Teaching Practices and Social Capital
AbstractWe use several data sets to consider the effect of teaching practices on student beliefs, as well as on organization of firms and institutions. In cross-country data, we show that teaching practices (such as copying from the board versus working on projects together) are strongly related to various dimensions of social capital, from beliefs in cooperation to institutional outcomes. We then use micro-data to investigate the influence of teaching practices on student beliefs about cooperation and students’ involvement in civic life. A two-stage least square strategy provides evidence that teaching practices have an independent sizeable effect on student social capital. The relationship between teaching practices and student test performance is nonlinear. The evidence supports the idea that progressive education promotes social capital.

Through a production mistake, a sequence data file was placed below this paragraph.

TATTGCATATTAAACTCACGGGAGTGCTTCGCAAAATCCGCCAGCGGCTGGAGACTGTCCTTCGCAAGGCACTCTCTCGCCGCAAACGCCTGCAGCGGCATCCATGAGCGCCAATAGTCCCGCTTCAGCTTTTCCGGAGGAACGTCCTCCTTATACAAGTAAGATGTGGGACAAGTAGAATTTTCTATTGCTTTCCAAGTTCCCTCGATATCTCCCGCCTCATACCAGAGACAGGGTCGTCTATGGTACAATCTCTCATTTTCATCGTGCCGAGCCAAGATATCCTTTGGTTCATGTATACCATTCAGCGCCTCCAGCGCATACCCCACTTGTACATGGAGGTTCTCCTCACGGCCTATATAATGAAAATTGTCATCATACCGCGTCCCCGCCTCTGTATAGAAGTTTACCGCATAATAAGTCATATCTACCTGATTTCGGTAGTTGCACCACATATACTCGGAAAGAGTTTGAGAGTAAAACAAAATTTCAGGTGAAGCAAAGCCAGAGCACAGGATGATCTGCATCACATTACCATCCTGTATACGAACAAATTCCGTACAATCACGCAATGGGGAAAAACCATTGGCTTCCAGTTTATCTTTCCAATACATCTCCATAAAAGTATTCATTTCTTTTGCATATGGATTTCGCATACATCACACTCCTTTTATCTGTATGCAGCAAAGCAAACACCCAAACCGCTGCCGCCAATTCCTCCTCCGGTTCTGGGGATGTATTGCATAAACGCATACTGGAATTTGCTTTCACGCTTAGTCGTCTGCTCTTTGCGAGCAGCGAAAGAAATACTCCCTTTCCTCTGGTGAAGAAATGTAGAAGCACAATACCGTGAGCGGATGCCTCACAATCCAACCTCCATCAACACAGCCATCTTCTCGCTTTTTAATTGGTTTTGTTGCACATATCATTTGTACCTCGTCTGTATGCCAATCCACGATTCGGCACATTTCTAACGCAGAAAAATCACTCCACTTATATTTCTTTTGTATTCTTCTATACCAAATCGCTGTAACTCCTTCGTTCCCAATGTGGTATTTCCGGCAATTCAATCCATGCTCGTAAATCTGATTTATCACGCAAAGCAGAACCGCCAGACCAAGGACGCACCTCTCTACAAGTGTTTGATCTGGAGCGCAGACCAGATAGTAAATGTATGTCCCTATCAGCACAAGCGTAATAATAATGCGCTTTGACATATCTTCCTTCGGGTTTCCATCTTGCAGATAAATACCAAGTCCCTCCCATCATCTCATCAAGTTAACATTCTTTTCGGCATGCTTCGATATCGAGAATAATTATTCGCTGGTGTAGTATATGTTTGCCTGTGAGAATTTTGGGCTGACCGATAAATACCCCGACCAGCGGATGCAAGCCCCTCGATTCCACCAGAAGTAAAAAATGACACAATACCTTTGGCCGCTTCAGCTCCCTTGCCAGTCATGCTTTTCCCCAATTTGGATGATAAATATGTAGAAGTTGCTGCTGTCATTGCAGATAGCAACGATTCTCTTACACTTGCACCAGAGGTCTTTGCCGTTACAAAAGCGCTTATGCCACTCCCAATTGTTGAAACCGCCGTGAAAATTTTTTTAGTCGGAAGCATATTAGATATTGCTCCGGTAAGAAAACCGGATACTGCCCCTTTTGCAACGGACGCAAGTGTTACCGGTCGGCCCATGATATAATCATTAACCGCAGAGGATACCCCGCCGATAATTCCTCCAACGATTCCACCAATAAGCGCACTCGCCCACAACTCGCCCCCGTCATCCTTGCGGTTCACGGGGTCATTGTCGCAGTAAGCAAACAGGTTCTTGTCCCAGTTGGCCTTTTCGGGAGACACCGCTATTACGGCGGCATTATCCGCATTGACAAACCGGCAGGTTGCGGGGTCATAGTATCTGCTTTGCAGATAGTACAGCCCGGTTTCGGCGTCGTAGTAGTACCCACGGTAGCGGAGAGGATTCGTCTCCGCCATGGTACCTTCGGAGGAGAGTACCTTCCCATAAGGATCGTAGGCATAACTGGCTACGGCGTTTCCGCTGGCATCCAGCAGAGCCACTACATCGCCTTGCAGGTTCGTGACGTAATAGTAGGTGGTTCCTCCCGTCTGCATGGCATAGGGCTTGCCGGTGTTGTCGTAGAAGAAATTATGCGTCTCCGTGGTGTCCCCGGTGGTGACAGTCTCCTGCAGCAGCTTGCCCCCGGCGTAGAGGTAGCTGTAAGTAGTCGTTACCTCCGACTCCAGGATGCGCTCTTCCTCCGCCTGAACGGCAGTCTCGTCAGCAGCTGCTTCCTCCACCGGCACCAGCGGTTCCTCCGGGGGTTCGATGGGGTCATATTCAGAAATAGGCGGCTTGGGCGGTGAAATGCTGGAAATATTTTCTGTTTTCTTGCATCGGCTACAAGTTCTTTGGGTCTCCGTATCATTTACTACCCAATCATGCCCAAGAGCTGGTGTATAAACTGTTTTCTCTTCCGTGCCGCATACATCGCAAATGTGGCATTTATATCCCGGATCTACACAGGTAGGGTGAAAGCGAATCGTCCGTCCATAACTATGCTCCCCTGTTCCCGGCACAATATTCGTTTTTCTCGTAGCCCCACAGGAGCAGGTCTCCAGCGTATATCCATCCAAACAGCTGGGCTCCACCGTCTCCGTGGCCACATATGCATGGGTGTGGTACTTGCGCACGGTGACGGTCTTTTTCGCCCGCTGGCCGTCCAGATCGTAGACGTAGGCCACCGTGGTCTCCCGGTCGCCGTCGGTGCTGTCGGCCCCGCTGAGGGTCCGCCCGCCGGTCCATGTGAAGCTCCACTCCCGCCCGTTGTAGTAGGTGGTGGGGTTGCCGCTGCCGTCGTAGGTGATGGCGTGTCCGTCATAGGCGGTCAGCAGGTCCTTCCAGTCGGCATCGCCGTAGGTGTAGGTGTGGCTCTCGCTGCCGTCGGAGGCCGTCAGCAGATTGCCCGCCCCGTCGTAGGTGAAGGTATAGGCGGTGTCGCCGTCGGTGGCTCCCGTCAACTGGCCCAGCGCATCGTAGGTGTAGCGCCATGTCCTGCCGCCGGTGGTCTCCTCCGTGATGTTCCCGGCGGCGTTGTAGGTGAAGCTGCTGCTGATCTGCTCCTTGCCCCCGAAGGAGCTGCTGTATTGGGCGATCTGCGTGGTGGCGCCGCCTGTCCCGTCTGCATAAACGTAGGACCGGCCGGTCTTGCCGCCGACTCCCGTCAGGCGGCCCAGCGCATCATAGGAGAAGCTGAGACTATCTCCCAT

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Bibliographic InfoPaper provided by C.E.P.R. Discussion Papers in its series CEPR Discussion Papers with number 8625.
Date of creation: Oct 2011
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Other versions of this item:
- Yann Algan & Pierre Cahuc & Andrei Shleifer, 2011. "Teaching Practices and Social Capital," NBER Working Papers 17527, National Bureau of Economic Research, Inc.
- Yann Algan & Pierre Cahuc & Andrei Shleifer, . "Teaching Practices and Social Capital," Working Paper 19523, Harvard University OpenScholar.
- Algan, Yann & Cahuc, Pierre & Shleifer, Andrei, 2011. "Teaching Practices and Social Capital," IZA Discussion Papers 6052, Institute for the Study of Labor (IZA).
This paper has been announced in the following NEP Reports:
- NEP-ALL-2011-11-01 (All new papers)
- NEP-EDU-2011-11-01 (Education)
- NEP-LAB-2011-11-01 (Labour Economics)
- NEP-LTV-2011-11-01 (Unemployment, Inequality & Poverty)
- NEP-SOC-2011-11-01 (Social Norms & Social Capital)
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